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Feature: Unravelling obligations

Two waste management companies were recently fined £140,000 following a prosecution brought by the Health and Safety Executive (HSE) after an employee was crushed to death while using a telescopic truck. The investigation by the HSE found that the employee was not trained to operate the truck and that a risk assessment, adequate supervision and suitable training had not been provided. In addition to the fine, the companies involved were ordered to pay the HSE's costs of almost £30,000.

This case illustrates both the human tragedy and the financial consequences that can arise when there are failures in an employer's health and safety practices, and is only one of a high number of fatal incidents in the waste and recycling industry.

In order to address the increasing number of fatalities and serious accidents that occur during the collecting and processing of municipal waste and recycling activities, in March this year the HSE launched a three-year initiative. It involves visits to private companies and local authorities that manage their own or contract out waste and/or recycling services.

Inspectors will focus on the management of health and safety, including the design, specification and management of contracts, workplace transport, manual handling and employee welfare. The initiative will be supported by a programme of advisory seminars to local authorities, which will provide help in contract design and the management of contracts and contractors.

The HSE website [] also contains a checklist setting out the framework for effective planning, organisation, monitoring and control of activities, and which also includes a review of protective and preventive measures to safeguard the health and safety of employees and others in the workplace and on worksites. The checklist is a useful way for employers to compare and evaluate their own internal management control systems, irrespective of whether they are inspected by the HSE.


An employer's obligation to make reasonable adjustments will potentially conflict with minimum health and safety obligations. Employers should, however, be careful to avoid rejecting disabled candidates on the basis of untested assumptions about potential health and safety risks. Reliance on stereotypical assumptions about the abilities of disabled people, or a failure to fully investigate all adjustments that can be made to facilitate the disabled person's employment, can give rise to potentially expensive claims under the Disability Discrimination Act 1995 (DDA).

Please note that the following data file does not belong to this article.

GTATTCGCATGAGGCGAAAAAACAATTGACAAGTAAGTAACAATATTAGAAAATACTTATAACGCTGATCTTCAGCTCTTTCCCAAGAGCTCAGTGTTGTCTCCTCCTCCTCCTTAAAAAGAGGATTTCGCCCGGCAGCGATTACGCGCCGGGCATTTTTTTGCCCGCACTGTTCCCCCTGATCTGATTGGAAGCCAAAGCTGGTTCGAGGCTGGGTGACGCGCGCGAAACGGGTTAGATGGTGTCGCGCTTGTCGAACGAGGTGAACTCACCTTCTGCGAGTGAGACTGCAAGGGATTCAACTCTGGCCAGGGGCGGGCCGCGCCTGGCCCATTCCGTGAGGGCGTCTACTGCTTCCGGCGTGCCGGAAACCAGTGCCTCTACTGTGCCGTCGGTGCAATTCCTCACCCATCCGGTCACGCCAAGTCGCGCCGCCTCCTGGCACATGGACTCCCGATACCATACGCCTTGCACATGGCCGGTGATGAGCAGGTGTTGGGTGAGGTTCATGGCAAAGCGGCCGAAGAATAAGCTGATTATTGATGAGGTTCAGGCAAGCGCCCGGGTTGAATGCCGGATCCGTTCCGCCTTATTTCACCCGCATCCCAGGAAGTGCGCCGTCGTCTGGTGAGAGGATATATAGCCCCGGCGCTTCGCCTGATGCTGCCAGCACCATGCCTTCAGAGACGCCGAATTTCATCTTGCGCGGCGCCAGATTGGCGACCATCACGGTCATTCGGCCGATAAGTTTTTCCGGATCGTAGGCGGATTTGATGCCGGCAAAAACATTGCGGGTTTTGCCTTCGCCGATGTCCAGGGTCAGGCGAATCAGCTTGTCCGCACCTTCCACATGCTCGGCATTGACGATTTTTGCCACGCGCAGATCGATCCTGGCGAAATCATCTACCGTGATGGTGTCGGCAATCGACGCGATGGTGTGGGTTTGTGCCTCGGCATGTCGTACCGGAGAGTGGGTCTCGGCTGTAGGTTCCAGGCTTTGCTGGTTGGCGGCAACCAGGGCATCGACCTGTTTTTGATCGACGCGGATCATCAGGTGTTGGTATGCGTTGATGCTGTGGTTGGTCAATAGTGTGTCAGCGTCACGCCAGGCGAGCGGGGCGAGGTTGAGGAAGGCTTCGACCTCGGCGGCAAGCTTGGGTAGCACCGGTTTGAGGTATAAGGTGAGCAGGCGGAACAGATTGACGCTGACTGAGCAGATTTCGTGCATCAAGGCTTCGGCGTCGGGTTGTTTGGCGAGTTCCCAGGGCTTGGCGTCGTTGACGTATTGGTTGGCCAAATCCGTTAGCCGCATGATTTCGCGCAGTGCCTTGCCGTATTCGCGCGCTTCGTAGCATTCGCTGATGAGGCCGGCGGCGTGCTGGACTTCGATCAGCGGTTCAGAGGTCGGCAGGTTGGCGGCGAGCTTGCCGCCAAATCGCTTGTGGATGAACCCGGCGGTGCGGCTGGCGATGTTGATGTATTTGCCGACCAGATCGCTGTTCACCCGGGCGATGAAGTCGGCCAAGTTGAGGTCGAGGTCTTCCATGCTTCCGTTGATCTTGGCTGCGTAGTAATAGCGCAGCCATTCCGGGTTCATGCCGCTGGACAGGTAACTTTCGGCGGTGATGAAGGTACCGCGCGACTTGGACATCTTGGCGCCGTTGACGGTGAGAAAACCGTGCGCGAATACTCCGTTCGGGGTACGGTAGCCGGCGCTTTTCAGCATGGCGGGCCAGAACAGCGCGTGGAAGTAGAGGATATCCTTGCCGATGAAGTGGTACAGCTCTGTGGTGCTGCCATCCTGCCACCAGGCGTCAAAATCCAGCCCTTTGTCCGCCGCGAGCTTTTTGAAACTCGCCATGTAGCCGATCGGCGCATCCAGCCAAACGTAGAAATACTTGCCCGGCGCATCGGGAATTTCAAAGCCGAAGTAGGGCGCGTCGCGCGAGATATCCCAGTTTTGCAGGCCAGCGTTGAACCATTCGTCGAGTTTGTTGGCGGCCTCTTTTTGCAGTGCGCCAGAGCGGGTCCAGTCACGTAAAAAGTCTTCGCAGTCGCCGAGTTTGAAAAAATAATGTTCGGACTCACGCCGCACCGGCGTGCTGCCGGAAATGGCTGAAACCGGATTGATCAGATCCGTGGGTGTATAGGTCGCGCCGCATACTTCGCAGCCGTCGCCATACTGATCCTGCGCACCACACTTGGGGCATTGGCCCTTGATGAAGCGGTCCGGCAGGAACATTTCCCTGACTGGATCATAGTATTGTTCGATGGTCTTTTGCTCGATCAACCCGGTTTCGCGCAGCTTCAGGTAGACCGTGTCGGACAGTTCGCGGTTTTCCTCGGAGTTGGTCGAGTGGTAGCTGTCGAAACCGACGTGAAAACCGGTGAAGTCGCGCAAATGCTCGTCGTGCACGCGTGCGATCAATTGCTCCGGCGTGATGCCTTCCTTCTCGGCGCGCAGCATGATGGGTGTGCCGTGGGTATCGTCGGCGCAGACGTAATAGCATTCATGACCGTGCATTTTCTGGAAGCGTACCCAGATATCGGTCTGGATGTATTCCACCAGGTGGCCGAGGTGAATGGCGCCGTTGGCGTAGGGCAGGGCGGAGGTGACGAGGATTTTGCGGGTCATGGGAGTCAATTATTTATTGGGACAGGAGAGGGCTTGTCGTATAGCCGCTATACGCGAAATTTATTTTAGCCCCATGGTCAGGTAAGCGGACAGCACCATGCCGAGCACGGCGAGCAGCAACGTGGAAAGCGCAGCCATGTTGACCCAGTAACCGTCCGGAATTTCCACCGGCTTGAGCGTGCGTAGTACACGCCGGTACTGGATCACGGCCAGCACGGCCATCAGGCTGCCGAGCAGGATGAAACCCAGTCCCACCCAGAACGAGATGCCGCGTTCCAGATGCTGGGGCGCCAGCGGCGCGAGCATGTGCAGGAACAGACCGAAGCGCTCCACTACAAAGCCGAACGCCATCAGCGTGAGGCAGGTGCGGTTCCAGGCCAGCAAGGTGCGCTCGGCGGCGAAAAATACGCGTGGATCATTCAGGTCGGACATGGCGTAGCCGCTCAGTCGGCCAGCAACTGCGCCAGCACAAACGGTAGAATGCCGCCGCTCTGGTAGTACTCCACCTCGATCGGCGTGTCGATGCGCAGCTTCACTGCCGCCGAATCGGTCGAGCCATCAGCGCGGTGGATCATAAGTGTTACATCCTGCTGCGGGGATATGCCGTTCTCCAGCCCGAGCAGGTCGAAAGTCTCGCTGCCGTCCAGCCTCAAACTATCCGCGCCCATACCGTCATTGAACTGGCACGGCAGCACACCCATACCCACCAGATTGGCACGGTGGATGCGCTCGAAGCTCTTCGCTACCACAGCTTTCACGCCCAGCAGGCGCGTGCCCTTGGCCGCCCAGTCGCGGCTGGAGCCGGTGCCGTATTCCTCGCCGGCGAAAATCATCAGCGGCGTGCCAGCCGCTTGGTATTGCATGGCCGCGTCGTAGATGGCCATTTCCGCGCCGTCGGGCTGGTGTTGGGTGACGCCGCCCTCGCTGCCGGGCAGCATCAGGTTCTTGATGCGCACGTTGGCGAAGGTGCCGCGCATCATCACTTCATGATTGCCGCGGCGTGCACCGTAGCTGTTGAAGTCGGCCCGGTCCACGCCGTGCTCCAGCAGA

Previously, under the DDA, employers were under a duty to make reasonable adjustments where any arrangements made by or on behalf of the employer or physical features of premises occupied by the employer placed a disabled person at a disadvantage in comparison with a non-disabled person.

As from October 2004, the duty to make reasonable adjustments has been extended beyond 'arrangements' to cover 'provision criterion or practice'. This broadens the scope of this duty and will cover matters such as arrangements for recruitment, promotion, transfer and working conditions, which will often encroach into areas of health and safety.


The conflicting duties of an employer under Health and Safety and DDA legislation were illustrated in a recent decision of the Employment Appeal Tribunal. In this case, an employee working in a warehouse suffered from a disability (psoriasis), which meant that he could not wear certain types of footwear. He was advised he would no longer be allowed to continue

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